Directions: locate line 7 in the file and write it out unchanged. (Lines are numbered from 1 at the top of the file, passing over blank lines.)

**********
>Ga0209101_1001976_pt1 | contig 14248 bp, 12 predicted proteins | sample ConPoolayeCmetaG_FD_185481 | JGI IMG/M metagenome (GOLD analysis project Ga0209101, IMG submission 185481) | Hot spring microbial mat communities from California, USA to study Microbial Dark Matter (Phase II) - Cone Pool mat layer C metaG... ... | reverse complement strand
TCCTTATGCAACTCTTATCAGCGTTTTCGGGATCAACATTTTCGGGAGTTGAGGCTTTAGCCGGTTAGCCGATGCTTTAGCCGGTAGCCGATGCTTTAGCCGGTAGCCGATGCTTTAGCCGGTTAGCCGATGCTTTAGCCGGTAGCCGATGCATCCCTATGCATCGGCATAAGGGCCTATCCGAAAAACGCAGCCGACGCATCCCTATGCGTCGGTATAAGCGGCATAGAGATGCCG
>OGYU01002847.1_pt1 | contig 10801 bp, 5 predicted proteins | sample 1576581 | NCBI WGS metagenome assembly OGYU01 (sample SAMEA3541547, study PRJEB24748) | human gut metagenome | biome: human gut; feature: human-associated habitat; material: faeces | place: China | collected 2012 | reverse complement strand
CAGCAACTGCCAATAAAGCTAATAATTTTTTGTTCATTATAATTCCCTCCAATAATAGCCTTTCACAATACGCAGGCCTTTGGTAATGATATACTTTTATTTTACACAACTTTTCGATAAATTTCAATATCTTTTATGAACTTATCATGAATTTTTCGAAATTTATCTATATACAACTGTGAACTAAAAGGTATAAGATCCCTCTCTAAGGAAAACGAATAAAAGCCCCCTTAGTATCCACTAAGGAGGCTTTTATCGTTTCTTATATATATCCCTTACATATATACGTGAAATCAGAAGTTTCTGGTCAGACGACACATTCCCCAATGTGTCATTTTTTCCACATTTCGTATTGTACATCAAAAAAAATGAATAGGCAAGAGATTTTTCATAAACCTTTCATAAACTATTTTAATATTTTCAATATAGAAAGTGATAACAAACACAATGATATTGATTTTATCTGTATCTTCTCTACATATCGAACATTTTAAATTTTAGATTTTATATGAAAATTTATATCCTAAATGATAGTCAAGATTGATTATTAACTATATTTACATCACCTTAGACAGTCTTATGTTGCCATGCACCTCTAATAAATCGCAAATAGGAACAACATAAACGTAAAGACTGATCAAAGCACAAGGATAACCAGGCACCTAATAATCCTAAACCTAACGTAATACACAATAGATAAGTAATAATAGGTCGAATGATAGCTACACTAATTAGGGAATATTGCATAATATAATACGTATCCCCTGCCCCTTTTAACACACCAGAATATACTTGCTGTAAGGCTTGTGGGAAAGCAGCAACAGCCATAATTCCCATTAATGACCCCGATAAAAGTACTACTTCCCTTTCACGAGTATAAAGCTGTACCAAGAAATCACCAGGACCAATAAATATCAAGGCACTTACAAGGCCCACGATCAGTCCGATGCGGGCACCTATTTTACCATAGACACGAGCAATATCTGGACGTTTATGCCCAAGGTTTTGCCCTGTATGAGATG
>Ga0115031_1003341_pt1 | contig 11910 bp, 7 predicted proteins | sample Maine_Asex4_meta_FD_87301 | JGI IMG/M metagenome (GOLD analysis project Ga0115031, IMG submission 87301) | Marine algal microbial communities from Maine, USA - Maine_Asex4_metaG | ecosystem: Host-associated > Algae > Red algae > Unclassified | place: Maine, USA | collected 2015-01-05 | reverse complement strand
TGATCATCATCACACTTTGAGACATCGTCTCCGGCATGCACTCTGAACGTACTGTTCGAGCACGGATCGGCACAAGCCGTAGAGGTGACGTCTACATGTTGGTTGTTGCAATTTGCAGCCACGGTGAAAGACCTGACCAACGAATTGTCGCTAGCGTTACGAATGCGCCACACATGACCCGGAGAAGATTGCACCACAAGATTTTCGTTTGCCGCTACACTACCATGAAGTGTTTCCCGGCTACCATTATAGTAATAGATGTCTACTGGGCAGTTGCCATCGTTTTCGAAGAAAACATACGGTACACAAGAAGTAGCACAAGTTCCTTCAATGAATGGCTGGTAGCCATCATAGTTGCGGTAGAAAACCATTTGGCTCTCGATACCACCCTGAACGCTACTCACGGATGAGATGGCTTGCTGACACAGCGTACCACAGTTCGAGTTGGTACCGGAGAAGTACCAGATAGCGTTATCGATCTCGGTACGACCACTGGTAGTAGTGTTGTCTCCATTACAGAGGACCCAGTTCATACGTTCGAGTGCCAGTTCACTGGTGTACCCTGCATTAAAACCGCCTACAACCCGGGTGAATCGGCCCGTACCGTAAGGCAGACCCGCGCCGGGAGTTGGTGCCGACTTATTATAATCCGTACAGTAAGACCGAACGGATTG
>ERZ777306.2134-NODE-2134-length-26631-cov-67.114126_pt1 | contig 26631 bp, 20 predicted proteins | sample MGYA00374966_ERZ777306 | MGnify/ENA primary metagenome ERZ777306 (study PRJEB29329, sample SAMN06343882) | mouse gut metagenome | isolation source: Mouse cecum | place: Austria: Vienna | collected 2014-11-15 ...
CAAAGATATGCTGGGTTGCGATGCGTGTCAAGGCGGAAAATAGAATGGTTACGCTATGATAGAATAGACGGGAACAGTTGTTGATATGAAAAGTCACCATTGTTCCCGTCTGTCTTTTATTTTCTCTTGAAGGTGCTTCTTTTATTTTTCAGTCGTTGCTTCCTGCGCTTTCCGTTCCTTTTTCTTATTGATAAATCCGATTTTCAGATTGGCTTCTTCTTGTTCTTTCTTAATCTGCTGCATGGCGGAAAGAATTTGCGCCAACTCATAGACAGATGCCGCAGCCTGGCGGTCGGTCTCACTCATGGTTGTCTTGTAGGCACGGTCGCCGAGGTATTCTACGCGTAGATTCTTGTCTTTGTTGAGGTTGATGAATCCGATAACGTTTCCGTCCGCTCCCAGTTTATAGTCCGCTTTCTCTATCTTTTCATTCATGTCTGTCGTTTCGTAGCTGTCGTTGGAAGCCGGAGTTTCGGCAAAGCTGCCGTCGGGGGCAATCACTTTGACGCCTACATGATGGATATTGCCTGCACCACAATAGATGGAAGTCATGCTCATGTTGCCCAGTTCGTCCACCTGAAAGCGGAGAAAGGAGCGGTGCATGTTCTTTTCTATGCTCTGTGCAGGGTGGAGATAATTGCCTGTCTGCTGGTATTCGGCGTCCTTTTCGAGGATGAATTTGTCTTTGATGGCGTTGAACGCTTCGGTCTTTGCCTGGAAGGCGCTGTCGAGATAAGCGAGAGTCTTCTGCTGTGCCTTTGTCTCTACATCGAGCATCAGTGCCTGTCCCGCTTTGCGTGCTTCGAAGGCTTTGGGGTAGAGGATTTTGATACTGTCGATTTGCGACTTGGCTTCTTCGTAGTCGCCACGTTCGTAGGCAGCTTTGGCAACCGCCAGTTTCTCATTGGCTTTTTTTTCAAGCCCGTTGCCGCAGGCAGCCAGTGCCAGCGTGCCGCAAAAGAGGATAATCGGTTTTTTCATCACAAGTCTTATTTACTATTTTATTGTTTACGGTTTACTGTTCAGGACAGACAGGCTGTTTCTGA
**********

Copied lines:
>ERZ777306.2134-NODE-2134-length-26631-cov-67.114126_pt1 | contig 26631 bp, 20 predicted proteins | sample MGYA00374966_ERZ777306 | MGnify/ENA primary metagenome ERZ777306 (study PRJEB29329, sample SAMN06343882) | mouse gut metagenome | isolation source: Mouse cecum | place: Austria: Vienna | collected 2014-11-15 ...